Remarketing:

Transitioning Teens with Asperger’s to Adult Life — a review of the literature

In the year 2008, there is one child of every 151 being born who will be diagnosed with Autism. Those children will in large part be served by the public school system, here in the United States. The public schools of the USA are required to complete a process known as “transition planning” starting somewhere in the early teens of the students educational life. These mandates under the Federal IDEA (Individuals with Disabilities Education Act, are implemented at the state level, through regulations on a state by state basis.

The following report, reviews through  research of the literature actual progress to date, of what has occurred with regard to that subsection of the law, dealing with “Transitioning” from school to work, and the incidence of placement and job retention is in the 25 years 1975 when Public Law 94-142 was enacted.

Authors: Barbara Lisa-Johnson, PhD., (William Paterson Univ), Terence Blackwell, BCBA, SAS (Seton Hall Univ).

Transitioning from School to Work

Review of the literature documents that youth with all disabilities fair poorly after high school graduation (Stainton, Hole, Charles, Yodanis, Powell and Crawford, 2006).

Even those with high incidence disabilities are at risk for poor outcomes following high school (Murray, 2003). Longitudinal investigations suggest that students with learning disabilities have lower earnings, both higher high school drop out rates and lower rates of school attendance beyond high school, and are less likely to live independently than young adults without disabilities.

Having a disability places an individual at higher risk of negative developmental paths. It has long been established that factors such as gender, SES, and race are related to education and employment after high school. Many times these factors interact with one another amplifying risks. However, research also purports that individual student characteristics (for example, achievement, quality transition planning, etc.) were stronger predictors of participation in education after high school than were gender, income, or ethnicity.  Moreover, not all who are at risk for poor developmental outcomes actually encounter them, some actually thrive despite risk (Murray, 2003).

While there are certainly biological, environmental, social, and a myriad of other factors that serve as obstacles to success, there are some known, documented, proactive factors that can promote resilience, even for those with disabilities. Certainly it’s important to carefully delineate the risk factors, disability being just one, and then reduce any that can be reduced or eliminated (e.g., poverty, poor access to health care, etc.).  However, risk does not guarantee long term problems.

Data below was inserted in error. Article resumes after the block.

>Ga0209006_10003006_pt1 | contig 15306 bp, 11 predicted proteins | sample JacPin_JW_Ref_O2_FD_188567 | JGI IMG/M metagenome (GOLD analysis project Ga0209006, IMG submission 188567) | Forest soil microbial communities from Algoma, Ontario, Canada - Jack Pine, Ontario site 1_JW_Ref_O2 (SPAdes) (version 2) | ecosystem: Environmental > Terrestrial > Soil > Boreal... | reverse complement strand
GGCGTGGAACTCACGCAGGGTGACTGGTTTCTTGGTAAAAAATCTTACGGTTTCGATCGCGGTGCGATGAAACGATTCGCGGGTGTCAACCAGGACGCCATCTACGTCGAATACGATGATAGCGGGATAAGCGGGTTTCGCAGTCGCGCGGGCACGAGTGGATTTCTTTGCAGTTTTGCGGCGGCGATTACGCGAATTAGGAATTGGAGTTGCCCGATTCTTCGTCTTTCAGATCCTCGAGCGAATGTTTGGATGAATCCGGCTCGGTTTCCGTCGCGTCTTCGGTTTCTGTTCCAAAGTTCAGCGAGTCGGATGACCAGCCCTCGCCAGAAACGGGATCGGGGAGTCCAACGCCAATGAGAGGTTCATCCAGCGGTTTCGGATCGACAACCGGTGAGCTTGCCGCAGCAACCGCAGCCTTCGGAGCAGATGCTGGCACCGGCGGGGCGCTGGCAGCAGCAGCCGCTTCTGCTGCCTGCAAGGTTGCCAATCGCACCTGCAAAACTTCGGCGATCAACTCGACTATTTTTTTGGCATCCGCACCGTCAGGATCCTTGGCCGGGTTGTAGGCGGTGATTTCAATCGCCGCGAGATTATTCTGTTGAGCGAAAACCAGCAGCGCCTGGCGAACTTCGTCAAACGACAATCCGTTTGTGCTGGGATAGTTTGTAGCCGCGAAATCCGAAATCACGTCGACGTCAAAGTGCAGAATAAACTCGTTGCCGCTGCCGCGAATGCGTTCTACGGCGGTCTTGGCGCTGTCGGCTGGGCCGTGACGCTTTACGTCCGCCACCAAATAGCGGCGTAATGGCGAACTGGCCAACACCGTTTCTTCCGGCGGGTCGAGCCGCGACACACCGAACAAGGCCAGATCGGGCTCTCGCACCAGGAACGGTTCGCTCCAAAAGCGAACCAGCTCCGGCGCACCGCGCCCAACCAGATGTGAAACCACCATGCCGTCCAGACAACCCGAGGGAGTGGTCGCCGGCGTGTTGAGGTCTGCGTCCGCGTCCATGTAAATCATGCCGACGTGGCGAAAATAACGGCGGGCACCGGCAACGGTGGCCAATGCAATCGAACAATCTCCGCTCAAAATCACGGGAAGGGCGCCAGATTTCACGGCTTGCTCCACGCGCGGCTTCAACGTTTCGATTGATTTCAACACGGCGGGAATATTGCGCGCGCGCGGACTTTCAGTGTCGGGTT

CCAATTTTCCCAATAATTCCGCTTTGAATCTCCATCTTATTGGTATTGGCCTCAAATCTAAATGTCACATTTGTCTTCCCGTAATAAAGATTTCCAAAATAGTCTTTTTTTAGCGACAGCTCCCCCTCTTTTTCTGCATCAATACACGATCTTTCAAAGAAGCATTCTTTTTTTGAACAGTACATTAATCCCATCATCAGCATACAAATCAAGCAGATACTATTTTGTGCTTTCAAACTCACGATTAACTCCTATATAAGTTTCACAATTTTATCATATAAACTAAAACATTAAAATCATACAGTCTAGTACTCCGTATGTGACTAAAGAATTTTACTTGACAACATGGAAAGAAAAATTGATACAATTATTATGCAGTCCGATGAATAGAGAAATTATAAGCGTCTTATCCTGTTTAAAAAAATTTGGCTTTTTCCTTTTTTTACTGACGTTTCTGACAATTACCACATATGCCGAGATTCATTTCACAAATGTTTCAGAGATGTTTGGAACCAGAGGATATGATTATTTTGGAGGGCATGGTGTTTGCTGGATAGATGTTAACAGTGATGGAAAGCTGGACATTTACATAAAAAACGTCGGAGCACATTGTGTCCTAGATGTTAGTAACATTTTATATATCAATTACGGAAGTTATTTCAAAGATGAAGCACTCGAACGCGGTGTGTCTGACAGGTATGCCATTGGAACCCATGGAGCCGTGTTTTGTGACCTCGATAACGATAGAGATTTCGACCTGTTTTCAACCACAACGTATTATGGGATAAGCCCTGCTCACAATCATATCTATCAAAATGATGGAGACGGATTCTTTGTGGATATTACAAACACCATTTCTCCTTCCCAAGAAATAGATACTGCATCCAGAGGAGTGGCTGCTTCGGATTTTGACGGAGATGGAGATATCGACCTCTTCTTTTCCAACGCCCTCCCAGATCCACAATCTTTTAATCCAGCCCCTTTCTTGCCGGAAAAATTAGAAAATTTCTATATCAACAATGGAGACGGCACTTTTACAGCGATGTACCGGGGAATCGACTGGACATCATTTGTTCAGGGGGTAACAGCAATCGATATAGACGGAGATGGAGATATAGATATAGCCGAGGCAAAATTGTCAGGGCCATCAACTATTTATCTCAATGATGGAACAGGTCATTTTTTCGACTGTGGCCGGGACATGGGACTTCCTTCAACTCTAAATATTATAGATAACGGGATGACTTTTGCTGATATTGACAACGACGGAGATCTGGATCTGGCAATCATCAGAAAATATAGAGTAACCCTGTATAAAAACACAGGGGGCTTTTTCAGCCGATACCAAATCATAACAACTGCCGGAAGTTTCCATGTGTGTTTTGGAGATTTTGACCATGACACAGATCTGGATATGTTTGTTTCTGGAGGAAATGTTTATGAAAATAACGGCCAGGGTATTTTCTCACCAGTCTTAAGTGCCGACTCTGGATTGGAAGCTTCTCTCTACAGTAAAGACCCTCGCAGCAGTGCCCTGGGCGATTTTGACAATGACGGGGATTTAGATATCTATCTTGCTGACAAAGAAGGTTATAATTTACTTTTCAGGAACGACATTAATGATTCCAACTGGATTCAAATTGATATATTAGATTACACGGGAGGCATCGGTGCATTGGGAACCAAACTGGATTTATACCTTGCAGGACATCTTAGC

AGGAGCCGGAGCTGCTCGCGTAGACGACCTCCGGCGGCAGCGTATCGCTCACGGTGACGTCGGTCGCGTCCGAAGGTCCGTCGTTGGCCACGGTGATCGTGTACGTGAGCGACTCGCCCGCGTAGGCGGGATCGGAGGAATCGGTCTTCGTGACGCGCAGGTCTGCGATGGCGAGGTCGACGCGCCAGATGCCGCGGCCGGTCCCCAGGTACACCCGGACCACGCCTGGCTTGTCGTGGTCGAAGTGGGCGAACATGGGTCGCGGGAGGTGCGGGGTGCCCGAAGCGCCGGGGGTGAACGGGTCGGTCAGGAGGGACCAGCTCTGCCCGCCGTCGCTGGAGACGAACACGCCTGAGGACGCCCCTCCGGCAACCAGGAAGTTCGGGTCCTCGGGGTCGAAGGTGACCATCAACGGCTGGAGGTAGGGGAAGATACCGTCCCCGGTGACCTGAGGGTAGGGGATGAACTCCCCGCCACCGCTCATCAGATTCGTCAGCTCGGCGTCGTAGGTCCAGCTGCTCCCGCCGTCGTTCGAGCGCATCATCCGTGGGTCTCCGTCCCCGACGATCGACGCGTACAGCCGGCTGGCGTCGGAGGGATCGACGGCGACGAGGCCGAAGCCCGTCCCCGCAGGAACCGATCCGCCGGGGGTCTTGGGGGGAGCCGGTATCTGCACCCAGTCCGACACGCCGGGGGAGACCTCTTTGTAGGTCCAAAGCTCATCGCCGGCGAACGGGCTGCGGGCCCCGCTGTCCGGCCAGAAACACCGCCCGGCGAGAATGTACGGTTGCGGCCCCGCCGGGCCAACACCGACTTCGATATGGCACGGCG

A dual focus is needed one of reducing the risk factors while also demarcating and implementing protective factors. Strategies to buffer risks should include supportive services, proactive agents planted in the environment or strategies taught to optimize chances of success (Murray, 1993).

“Risk and Resilience Model” research points to various proactive factors that can reduce the impact of risk exposure and thus improve the outcome for young adults who are transitioning. There are individual, family, school, and community factors that reciprocally influence one another. High risk youth who are resilient and have positive outcomes after high school tend to have at least some common individual characteristics: positive temperaments, an internal locus of control, high self-esteem, problem-solving skills, optimistic outlooks In the face of obstacles, and are of moderate to high intelligence many times with good academics. These individuals tend to persist in the face of obstacles and insist on finding the right fit for their ability. In terms of family characteristics, at least one parent has a positive relationship which is warm and supportive of the youth. This person can serve as a buffer under stress. When proactive, school environments are quality ones where the teachers play an important role forming positive relationships with youth and their families.  They exhibit positive role modeling for dealing with stress in addition to providing guidance with problems. In these supportive environments resilient youth have a sense of belonging (Murray, 2003).

The greater community also contributes to buffering risks associated with disability for those that fare well.  The communities of these individuals may be composed of a variety of social settings: sports events, clubs, church organizations, etc.  Each setting can provide supportive individuals. Well-grounded intervention and prevention efforts will look at the person developing within a context, a web of potential influences (Murray, 2003) both in the immediate environment (B.F. Skinner’s theory) and more distant environments (Bronfenbrenner, 1977). While Murray’s (2003) research focused predominantly on those with high incidence learning disabilities, those with less common yet more severe developmental disabilities have a similar set of life experiences, but are at greater risk with fewer personal resources to compensate.  Therefore, it is critical that skills are taught at a young age and supports in the environment optimize the success of these youth. The role of the school in preparing a child for transitioning into the community begins very early. The cumulative effects of these influences, for the better or worse, are evident during junior and senior year in high school when the transitioning plans come to the forefront.

Since even those with mild disabilities have poorer success in transitioning from high school to work, it’s not surprising that, many programs attempting to transition those with more pervasive developmental disabilities from high school to work have had even more limited success.

Research delineates two approaches to training students for employment.